Did You Know?
The Town of Canmore has an Environmental Sustainability Action Plan (ESAP). Its goal for water: By 2035, to reduce residential water consumption by 50% per-capita from 2000 levels. You can help by reducing the amount of water you use and keeping Canmore’s water clean.
Water conservation is an important practice, as water is a finite resource, and water and wastewater treatment requires significant amounts of energy and expense.
Can You Drink Canmore’s Tap Water?
Yes. Canmore produces high quality tap water that meets or exceeds provincial operating regulations.
Where Does Canmore’s Water Come From?
Canmore’s drinking water does not come from the Bow River, but from two other sources:
- Groundwater – the underground aquifer that flows beneath the town and is connected to the Bow River and
- The Rundle Forebay, a reservoir near the Canmore Nordic Centre which gets most of its water comes from the Spray Lakes reservoir in Kananaskis Country.
Homes and businesses on the west side of the Bow River and in most of central Canmore receive water from the Rundle Forebay. It is sent to Pumphouse No. 2 where it’s filtered and treated with chlorine, gravity filtration and ultraviolet light disinfection.
Homes and businesses on the east side of the TransCanada Highway receive water from two downtown wells. It is sent to Pumphouse No. 1 and treated with chlorine. Treated water is stored in six underground reservoirs until distribution.
Canmore produces more than 2.6 million cubic metres of drinking water each year, and delivers it through more than 100 kilometres of pipes to all parts of town and to nearby Harvie Heights.
Where Does Canmore’s Water Go?
Into home drains as wastewater, then to the Town of Canmore Wastewater Treatment Plant The Town’s wastewater collection network consists of more than 90 kilometres of gravity and pressure sewer pipes that eventually lead to the Waste Water Treatment Plant. The Waste Water Treatment Plant has a capacity of 22 million litres per day. The treatment process includes screening of solids and clarification followed by biological aerated filtration and finally by UV disinfection. The treated waste water is then discharged from Canmore’s Waste Water Treatment Plant into the Bow River. Downstream the Bow River flows into the City of Calgary, smaller communities, and agricultural areas of Alberta and beyond, all the way to Hudson’s Bay.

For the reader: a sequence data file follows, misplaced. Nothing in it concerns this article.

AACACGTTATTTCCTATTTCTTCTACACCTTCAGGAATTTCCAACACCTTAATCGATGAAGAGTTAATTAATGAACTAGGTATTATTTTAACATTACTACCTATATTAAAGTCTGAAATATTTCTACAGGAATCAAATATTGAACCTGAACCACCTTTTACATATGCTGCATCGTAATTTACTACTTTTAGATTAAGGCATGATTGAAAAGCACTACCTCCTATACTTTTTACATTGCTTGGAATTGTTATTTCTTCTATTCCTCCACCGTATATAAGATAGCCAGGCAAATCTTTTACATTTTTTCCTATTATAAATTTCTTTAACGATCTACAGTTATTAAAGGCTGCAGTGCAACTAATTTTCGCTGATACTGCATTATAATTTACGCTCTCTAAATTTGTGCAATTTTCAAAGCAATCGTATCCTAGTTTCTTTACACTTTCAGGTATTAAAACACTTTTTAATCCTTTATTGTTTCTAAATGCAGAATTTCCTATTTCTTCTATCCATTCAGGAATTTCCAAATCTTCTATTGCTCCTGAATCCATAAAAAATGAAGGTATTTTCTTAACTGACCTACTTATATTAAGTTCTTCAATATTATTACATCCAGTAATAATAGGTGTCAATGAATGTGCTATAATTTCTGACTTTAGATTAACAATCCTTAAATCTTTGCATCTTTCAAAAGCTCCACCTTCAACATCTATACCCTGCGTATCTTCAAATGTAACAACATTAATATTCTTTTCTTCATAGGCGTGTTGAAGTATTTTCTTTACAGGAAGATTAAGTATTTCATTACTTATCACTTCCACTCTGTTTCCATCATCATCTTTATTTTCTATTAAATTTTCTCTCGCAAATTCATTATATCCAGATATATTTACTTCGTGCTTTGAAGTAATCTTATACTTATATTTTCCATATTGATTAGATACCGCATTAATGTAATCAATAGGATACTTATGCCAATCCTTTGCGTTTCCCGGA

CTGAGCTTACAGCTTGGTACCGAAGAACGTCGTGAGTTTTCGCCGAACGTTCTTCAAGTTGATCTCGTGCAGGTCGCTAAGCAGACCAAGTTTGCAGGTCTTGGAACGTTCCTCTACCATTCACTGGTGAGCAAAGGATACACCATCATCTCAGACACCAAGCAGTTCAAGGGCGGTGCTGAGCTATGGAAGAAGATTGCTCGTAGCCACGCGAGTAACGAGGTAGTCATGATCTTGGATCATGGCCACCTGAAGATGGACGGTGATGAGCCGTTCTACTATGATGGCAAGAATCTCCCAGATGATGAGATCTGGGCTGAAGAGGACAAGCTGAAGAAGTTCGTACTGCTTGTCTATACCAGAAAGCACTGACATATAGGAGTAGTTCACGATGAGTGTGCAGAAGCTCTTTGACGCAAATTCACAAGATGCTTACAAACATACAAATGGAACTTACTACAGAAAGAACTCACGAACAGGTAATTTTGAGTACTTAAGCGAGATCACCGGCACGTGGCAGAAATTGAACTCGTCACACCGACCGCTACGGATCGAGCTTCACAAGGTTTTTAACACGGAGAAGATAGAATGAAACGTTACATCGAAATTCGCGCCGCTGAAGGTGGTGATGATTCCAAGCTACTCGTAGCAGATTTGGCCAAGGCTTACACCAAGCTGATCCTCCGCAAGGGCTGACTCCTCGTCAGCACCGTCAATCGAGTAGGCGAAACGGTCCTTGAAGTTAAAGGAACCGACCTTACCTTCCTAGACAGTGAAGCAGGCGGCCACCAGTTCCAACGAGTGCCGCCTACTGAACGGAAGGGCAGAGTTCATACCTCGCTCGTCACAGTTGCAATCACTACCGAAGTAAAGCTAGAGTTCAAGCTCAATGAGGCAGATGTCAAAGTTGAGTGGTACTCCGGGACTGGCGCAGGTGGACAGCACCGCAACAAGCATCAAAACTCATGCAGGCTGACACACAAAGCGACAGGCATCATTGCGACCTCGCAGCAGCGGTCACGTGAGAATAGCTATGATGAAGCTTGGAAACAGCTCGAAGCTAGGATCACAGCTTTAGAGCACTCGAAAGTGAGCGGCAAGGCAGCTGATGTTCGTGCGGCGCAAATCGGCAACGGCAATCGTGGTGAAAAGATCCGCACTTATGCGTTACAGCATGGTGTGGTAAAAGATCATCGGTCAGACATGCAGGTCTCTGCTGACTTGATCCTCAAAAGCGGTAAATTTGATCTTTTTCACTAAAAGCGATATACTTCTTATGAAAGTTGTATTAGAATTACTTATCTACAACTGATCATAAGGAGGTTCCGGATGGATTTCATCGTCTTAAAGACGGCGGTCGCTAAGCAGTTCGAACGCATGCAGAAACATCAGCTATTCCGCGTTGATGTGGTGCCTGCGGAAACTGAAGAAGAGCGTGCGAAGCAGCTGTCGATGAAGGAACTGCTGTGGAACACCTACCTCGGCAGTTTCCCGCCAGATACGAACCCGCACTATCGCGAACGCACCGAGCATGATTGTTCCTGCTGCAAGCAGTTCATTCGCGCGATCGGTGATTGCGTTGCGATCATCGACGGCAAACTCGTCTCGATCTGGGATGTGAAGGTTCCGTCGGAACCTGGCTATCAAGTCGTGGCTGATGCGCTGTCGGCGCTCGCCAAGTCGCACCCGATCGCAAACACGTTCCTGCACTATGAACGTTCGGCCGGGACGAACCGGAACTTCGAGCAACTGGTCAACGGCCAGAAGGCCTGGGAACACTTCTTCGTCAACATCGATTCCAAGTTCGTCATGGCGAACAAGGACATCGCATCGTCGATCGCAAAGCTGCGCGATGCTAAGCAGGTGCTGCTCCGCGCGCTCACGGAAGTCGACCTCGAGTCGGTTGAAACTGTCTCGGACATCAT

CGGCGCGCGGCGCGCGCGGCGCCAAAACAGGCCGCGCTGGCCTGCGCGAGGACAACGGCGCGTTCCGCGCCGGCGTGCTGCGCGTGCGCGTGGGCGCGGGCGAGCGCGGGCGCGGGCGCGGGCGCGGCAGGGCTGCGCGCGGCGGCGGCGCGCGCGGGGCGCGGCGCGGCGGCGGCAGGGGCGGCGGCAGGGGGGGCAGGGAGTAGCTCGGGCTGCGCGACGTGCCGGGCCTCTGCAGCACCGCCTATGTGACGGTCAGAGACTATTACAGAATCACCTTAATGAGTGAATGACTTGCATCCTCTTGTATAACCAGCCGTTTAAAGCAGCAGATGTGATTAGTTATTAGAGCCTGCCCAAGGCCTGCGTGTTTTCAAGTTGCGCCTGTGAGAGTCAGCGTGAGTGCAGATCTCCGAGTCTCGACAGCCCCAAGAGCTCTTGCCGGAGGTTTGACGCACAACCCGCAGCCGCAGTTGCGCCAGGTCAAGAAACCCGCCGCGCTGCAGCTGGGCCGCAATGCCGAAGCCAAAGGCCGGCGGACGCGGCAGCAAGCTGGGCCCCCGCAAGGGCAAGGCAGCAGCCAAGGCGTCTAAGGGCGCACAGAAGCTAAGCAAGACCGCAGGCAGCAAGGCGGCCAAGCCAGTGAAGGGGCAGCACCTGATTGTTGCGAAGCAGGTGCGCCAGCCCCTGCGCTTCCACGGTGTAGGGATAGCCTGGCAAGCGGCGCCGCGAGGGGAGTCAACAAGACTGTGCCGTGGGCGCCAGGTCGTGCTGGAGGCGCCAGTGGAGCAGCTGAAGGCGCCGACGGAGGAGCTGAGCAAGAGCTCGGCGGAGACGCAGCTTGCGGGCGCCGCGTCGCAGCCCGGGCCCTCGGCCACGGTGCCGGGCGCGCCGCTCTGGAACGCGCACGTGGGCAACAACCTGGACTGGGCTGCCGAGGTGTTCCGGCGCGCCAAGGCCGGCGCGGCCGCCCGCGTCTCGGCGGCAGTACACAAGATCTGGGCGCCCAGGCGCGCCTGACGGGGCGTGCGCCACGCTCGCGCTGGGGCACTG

As the treated effluent from Canmore’s Waste Water Treatment Plant is discharged into the Bow River it is important to ensure that it is reliably treated to the highest standards to maintain the health of the river and water quality for downstream users and aquatic life.
Into storm drains as stormwater
Stormwater is water from rain or melting snow. It flows from rooftops, over paved streets, sidewalks and parking lots, across bare soil and lawns and into storm drains. As it flows, runoff collects and transports soil, pet waste, road salt and sand, pesticides, fertilizer, oil and grease, soaps and detergents, litter and a host of other pollutants. Stormwater drains directly into nearby creeks, streams and rivers without receiving treatment at a wastewater treatment plant.
The Town of Canmore has approximately 35 km of storm sewers. Most of these are located in the newer subdivisions on the east side of the Trans Canada Highway and west side of the river. Due to the very flat terrain on the valley floor, the older sections of Town do not have storm sewers. In these areas, storm water is collected via drywells which allow the storm runoff to percolate down into the ground and ultimately reach the water table. A number of these drywells are located within the Town’s groundwater protection zone, resulting in a potential risk to the quality of groundwater resources.
As stormwater carries sediment and contaminants directly to local creeks, streams and rivers without being treated, it is particularly important to minimize individual impacts.
Is There Fluoride in Canmore’s Water?